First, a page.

4. Monolithic header files are no longer included.

    • The compiler will emit a warning if your Engine code includes monolithic header files (such as Engine.h or UnrealEd.h).

    Monolithic header files still exist in UE4 for compatibility with game projects, and (by default) a warning won't be emitted if your game projects include them.

Enabling IWYU

Prior to establishing IWYU conventions with the release of version 4.15, UE4 code typically included a PCH file at the top of every CPP file, which is contrary to what a developer wants their IWYU compliant code to include. With the newly-established IWYU conventions, PCH files can be thought of as layers of compile-time optizations that are applied separately from how the code was originally authored. So, rather than composing and including PCH files, we leave it to UBT to decide which PCH file to use (if any).

If you want to enable IWYU mode, ensuring that a module complies with IWYU conventions, open the module's *.build.cs file and set PCHUsage to PCHUsageMode.UseExplicitOrSharedPCHs.

ExamplePlugin_PCHUsage.png

Setting PCHUsage to PCHUsageMode.UseExplicitOrSharedPCHs creates an explicit PCH file for a module only if it has a PrivatePCHHeaderFile setting in the module's *.build.cs file. Otherwise, the module will share a PCH with another module, saving the tool from generating more PCH files than necessary. Also, keep in mind that when you enable UseExplicitOrSharedPCHs mode, the source file must include its matching header file. Alternatively, if you want a module to opt-out of complying with IWYU conventions, you can set PCHUsage to PCHUsageMode.UseSharedPCHs.

ExamplePlugin_UseSharedPCHs.png

After converting the engine's code base to an IWYU model, we've observed significant improvements with UE4 compile times.

Running in IWYU Mode

If you're running your game in IWYU mode, you'll need to ensure that your *.cpp file(s) include their corresponding *.h file(s) first. This is a useful practice, because it enables the compiler to ensure that the *.h file includes all of its required dependencies (when PCH files and unity builds are disabled). Unreal Build Tool (UBT) will emit a warning if you don't include the matching header file first (for its corresponding CPP file).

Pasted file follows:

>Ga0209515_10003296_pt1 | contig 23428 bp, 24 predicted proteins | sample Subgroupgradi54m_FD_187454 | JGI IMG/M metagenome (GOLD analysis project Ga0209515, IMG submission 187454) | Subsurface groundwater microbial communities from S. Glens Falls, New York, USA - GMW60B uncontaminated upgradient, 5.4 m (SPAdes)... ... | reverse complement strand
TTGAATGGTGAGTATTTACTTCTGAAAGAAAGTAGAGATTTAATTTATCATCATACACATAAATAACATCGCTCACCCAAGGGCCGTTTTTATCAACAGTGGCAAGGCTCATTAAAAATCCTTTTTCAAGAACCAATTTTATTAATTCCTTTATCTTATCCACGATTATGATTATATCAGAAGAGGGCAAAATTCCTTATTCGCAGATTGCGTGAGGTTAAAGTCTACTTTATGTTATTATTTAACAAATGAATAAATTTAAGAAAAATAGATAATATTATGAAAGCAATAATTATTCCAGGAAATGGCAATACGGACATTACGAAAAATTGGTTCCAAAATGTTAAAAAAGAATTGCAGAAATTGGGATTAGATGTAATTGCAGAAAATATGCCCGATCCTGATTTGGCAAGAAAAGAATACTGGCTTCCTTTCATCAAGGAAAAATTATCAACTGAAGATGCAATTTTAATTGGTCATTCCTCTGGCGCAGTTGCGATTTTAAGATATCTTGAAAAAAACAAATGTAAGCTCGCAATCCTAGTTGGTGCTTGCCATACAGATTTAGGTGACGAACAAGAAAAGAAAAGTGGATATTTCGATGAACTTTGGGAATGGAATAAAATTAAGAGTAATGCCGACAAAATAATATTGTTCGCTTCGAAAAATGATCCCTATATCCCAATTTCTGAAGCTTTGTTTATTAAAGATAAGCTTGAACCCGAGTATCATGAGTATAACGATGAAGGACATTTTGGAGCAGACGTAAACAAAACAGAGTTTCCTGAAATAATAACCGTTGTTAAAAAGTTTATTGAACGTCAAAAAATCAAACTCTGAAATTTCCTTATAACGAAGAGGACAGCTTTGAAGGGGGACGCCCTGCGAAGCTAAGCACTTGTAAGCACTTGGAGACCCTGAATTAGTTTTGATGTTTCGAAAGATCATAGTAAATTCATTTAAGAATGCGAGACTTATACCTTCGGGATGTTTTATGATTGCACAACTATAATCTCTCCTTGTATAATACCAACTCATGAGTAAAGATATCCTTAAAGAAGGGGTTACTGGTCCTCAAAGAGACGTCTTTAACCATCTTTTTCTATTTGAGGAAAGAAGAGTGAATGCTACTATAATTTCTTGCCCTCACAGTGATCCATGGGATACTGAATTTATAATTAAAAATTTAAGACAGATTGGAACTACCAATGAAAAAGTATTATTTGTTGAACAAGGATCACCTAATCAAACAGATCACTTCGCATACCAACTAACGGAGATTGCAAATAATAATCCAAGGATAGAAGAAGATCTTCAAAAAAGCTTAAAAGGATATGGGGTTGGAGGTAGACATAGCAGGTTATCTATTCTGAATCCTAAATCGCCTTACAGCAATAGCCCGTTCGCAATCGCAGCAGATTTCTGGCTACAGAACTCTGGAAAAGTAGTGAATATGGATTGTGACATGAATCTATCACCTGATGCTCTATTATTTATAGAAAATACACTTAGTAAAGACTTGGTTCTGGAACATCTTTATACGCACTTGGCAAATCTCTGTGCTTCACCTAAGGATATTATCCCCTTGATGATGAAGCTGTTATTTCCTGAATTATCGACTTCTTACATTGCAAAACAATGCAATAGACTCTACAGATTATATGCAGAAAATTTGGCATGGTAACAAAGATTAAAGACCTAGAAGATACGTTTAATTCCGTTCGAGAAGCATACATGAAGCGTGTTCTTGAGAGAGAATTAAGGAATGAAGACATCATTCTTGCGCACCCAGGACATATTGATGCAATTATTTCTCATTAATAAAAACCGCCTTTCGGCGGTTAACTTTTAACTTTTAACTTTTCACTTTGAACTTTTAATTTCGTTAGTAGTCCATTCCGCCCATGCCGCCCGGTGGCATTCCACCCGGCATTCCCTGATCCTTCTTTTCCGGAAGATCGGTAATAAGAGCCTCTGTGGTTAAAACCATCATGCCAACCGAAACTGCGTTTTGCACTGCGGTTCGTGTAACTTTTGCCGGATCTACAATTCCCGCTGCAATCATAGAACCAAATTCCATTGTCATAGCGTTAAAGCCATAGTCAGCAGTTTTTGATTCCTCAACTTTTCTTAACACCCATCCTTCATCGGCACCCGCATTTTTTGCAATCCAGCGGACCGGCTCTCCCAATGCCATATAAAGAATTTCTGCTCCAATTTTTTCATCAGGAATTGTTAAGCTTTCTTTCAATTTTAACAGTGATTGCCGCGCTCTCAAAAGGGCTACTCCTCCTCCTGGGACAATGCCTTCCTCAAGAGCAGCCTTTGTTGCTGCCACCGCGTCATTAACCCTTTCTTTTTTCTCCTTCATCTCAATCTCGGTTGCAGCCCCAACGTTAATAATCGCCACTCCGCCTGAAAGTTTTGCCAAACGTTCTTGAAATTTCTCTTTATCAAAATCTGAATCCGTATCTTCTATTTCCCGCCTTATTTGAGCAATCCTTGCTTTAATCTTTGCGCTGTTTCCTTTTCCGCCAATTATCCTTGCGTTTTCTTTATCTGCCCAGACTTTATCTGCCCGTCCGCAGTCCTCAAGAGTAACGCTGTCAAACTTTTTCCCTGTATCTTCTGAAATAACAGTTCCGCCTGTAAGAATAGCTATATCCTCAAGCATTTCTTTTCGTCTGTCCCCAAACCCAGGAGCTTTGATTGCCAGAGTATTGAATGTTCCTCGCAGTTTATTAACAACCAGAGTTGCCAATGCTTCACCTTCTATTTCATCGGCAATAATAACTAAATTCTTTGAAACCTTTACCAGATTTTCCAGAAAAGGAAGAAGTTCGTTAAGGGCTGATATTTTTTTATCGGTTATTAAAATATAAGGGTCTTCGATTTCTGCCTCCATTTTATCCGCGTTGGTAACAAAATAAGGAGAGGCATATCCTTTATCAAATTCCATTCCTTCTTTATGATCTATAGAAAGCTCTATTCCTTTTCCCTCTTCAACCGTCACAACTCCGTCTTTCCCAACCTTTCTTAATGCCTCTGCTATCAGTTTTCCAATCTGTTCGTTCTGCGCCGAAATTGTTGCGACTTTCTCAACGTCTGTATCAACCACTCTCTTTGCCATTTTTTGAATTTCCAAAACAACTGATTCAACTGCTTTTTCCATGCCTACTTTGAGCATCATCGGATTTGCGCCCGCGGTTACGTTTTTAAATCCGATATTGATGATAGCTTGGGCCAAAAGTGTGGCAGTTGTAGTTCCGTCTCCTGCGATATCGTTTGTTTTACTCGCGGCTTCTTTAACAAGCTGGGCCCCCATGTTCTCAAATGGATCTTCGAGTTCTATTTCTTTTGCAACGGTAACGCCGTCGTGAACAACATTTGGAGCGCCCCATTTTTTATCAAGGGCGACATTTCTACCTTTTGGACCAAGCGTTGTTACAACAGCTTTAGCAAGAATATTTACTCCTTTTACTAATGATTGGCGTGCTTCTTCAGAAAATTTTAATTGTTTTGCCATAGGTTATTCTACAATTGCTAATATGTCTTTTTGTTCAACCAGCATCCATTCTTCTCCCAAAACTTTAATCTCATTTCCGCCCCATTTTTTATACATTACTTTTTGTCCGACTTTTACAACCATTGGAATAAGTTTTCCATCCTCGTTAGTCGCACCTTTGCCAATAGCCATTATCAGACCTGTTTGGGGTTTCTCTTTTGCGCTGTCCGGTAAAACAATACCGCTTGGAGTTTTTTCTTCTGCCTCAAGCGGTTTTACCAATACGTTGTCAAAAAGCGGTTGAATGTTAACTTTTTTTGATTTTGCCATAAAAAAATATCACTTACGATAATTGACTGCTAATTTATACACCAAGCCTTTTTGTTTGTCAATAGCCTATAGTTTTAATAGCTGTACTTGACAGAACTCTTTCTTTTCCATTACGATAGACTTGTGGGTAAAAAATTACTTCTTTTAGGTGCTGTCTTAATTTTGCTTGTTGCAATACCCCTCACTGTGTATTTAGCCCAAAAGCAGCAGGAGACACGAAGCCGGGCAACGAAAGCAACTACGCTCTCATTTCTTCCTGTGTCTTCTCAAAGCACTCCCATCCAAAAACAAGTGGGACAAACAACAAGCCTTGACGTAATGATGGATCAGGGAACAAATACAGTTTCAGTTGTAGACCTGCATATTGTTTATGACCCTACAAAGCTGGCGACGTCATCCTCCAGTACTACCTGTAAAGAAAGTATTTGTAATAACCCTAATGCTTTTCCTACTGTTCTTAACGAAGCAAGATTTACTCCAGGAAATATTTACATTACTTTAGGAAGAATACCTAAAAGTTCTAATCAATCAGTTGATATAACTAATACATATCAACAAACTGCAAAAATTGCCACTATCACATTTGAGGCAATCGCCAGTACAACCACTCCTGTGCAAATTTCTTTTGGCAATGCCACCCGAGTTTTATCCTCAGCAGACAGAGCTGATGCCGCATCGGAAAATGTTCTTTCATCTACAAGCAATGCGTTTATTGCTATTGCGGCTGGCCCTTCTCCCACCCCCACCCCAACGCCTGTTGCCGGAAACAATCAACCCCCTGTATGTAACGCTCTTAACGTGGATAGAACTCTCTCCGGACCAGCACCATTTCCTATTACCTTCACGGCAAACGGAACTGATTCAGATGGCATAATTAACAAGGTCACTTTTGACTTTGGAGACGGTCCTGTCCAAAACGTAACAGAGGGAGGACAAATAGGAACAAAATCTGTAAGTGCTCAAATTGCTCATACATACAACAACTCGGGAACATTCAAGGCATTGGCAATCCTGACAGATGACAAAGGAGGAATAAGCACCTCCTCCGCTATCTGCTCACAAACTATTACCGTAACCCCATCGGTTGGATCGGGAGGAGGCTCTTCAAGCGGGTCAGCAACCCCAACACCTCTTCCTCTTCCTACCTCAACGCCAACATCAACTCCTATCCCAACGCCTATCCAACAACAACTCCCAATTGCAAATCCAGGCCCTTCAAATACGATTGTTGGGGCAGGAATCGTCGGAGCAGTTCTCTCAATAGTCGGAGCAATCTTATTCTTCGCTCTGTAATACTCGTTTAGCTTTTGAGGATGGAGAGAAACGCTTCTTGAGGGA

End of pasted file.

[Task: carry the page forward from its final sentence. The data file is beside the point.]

If you want to disable the compiler from emitting warnings, you can set bEnforceIWYU to false in the module's *.build.cs file.

ModuleBuildCS_bEnforceIWYUfalse.png

If you want to disable the warning for an entire target, you can set bEnforceIWYU to false in the *.target.cs file.

General Tips

If you want your game to opt-in to IWYU, there are a few tips to keep in mind:

  1. Include CoreMinimal.h at the top of each header file.

  2. To verify that all of your source files include all of their required dependencies, compile your game project in non-unity mode with PCH files disabled.

  3. If you need to access UEngine or GEngine, which are defined in Runtime\Engine\Classes\Engine\Engine.h, you can #include Engine/Engine.h (distinguishing from the monolithic header file, which is located at Runtime\Engine\Public\Engine.h).